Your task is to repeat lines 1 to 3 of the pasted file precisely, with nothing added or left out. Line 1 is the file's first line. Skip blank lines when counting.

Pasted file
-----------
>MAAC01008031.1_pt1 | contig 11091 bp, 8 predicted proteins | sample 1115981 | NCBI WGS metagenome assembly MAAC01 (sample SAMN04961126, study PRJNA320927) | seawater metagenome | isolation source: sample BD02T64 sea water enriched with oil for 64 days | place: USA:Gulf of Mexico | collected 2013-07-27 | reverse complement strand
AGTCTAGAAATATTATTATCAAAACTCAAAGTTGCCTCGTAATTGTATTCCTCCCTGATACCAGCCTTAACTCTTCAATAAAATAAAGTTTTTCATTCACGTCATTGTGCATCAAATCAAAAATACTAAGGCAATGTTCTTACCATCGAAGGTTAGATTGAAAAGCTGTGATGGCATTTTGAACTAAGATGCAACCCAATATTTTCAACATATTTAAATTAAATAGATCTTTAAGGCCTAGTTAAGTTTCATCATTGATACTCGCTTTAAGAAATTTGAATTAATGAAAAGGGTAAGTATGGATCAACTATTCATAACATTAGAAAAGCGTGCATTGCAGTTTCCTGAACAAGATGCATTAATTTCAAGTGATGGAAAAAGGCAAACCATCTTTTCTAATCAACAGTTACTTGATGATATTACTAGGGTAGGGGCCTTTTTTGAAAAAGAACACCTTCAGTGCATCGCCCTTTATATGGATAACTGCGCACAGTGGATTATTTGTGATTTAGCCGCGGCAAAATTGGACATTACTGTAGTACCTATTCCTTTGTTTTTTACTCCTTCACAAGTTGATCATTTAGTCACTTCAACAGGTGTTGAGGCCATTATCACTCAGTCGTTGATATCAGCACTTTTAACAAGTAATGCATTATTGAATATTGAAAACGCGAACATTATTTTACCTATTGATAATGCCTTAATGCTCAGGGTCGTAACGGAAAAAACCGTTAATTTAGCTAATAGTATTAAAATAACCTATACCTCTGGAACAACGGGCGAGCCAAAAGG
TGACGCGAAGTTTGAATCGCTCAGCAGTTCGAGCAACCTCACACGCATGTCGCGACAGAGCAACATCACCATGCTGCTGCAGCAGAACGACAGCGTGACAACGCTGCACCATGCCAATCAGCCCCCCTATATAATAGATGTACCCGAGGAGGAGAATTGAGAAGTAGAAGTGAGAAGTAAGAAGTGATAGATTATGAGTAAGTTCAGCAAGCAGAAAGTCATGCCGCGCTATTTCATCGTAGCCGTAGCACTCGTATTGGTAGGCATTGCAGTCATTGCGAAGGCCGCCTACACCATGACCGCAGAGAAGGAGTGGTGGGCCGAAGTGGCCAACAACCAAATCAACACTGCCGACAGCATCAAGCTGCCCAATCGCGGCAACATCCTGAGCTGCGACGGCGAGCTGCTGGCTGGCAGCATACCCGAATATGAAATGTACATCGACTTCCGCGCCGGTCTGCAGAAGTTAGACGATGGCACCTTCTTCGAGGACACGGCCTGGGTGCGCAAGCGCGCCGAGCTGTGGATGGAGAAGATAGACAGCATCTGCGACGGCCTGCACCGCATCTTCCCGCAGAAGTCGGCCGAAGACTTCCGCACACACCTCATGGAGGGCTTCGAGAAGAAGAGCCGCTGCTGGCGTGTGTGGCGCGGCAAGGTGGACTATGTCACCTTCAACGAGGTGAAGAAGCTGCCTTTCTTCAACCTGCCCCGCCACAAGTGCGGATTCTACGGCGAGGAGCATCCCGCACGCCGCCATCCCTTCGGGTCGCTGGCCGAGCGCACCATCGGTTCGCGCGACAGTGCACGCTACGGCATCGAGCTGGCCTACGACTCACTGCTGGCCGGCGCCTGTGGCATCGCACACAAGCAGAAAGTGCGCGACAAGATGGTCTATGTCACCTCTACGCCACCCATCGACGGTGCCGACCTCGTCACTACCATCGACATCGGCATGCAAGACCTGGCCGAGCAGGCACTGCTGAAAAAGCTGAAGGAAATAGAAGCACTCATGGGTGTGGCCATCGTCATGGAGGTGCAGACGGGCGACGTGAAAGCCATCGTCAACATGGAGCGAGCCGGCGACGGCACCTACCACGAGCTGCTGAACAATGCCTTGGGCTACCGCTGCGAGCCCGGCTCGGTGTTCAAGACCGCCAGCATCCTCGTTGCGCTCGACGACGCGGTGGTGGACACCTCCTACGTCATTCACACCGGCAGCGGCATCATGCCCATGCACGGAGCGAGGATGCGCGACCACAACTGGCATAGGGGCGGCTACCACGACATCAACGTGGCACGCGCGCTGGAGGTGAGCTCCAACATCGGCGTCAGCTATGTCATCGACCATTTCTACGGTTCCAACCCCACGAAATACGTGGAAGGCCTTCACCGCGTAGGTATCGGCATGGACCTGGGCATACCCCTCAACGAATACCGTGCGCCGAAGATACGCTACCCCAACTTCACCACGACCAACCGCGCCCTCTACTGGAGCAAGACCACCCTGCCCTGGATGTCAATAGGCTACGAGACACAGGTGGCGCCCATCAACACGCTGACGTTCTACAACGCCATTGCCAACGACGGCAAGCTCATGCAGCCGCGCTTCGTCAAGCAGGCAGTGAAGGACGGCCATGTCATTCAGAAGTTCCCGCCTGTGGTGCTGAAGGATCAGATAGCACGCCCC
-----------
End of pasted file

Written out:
>MAAC01008031.1_pt1 | contig 11091 bp, 8 predicted proteins | sample 1115981 | NCBI WGS metagenome assembly MAAC01 (sample SAMN04961126, study PRJNA320927) | seawater metagenome | isolation source: sample BD02T64 sea water enriched with oil for 64 days | place: USA:Gulf of Mexico | collected 2013-07-27 | reverse complement strand
AGTCTAGAAATATTATTATCAAAACTCAAAGTTGCCTCGTAATTGTATTCCTCCCTGATACCAGCCTTAACTCTTCAATAAAATAAAGTTTTTCATTCACGTCATTGTGCATCAAATCAAAAATACTAAGGCAATGTTCTTACCATCGAAGGTTAGATTGAAAAGCTGTGATGGCATTTTGAACTAAGATGCAACCCAATATTTTCAACATATTTAAATTAAATAGATCTTTAAGGCCTAGTTAAGTTTCATCATTGATACTCGCTTTAAGAAATTTGAATTAATGAAAAGGGTAAGTATGGATCAACTATTCATAACATTAGAAAAGCGTGCATTGCAGTTTCCTGAACAAGATGCATTAATTTCAAGTGATGGAAAAAGGCAAACCATCTTTTCTAATCAACAGTTACTTGATGATATTACTAGGGTAGGGGCCTTTTTTGAAAAAGAACACCTTCAGTGCATCGCCCTTTATATGGATAACTGCGCACAGTGGATTATTTGTGATTTAGCCGCGGCAAAATTGGACATTACTGTAGTACCTATTCCTTTGTTTTTTACTCCTTCACAAGTTGATCATTTAGTCACTTCAACAGGTGTTGAGGCCATTATCACTCAGTCGTTGATATCAGCACTTTTAACAAGTAATGCATTATTGAATATTGAAAACGCGAACATTATTTTACCTATTGATAATGCCTTAATGCTCAGGGTCGTAACGGAAAAAACCGTTAATTTAGCTAATAGTATTAAAATAACCTATACCTCTGGAACAACGGGCGAGCCAAAAGG
TGACGCGAAGTTTGAATCGCTCAGCAGTTCGAGCAACCTCACACGCATGTCGCGACAGAGCAACATCACCATGCTGCTGCAGCAGAACGACAGCGTGACAACGCTGCACCATGCCAATCAGCCCCCCTATATAATAGATGTACCCGAGGAGGAGAATTGAGAAGTAGAAGTGAGAAGTAAGAAGTGATAGATTATGAGTAAGTTCAGCAAGCAGAAAGTCATGCCGCGCTATTTCATCGTAGCCGTAGCACTCGTATTGGTAGGCATTGCAGTCATTGCGAAGGCCGCCTACACCATGACCGCAGAGAAGGAGTGGTGGGCCGAAGTGGCCAACAACCAAATCAACACTGCCGACAGCATCAAGCTGCCCAATCGCGGCAACATCCTGAGCTGCGACGGCGAGCTGCTGGCTGGCAGCATACCCGAATATGAAATGTACATCGACTTCCGCGCCGGTCTGCAGAAGTTAGACGATGGCACCTTCTTCGAGGACACGGCCTGGGTGCGCAAGCGCGCCGAGCTGTGGATGGAGAAGATAGACAGCATCTGCGACGGCCTGCACCGCATCTTCCCGCAGAAGTCGGCCGAAGACTTCCGCACACACCTCATGGAGGGCTTCGAGAAGAAGAGCCGCTGCTGGCGTGTGTGGCGCGGCAAGGTGGACTATGTCACCTTCAACGAGGTGAAGAAGCTGCCTTTCTTCAACCTGCCCCGCCACAAGTGCGGATTCTACGGCGAGGAGCATCCCGCACGCCGCCATCCCTTCGGGTCGCTGGCCGAGCGCACCATCGGTTCGCGCGACAGTGCACGCTACGGCATCGAGCTGGCCTACGACTCACTGCTGGCCGGCGCCTGTGGCATCGCACACAAGCAGAAAGTGCGCGACAAGATGGTCTATGTCACCTCTACGCCACCCATCGACGGTGCCGACCTCGTCACTACCATCGACATCGGCATGCAAGACCTGGCCGAGCAGGCACTGCTGAAAAAGCTGAAGGAAATAGAAGCACTCATGGGTGTGGCCATCGTCATGGAGGTGCAGACGGGCGACGTGAAAGCCATCGTCAACATGGAGCGAGCCGGCGACGGCACCTACCACGAGCTGCTGAACAATGCCTTGGGCTACCGCTGCGAGCCCGGCTCGGTGTTCAAGACCGCCAGCATCCTCGTTGCGCTCGACGACGCGGTGGTGGACACCTCCTACGTCATTCACACCGGCAGCGGCATCATGCCCATGCACGGAGCGAGGATGCGCGACCACAACTGGCATAGGGGCGGCTACCACGACATCAACGTGGCACGCGCGCTGGAGGTGAGCTCCAACATCGGCGTCAGCTATGTCATCGACCATTTCTACGGTTCCAACCCCACGAAATACGTGGAAGGCCTTCACCGCGTAGGTATCGGCATGGACCTGGGCATACCCCTCAACGAATACCGTGCGCCGAAGATACGCTACCCCAACTTCACCACGACCAACCGCGCCCTCTACTGGAGCAAGACCACCCTGCCCTGGATGTCAATAGGCTACGAGACACAGGTGGCGCCCATCAACACGCTGACGTTCTACAACGCCATTGCCAACGACGGCAAGCTCATGCAGCCGCGCTTCGTCAAGCAGGCAGTGAAGGACGGCCATGTCATTCAGAAGTTCCCGCCTGTGGTGCTGAAGGATCAGATAGCACGCCCC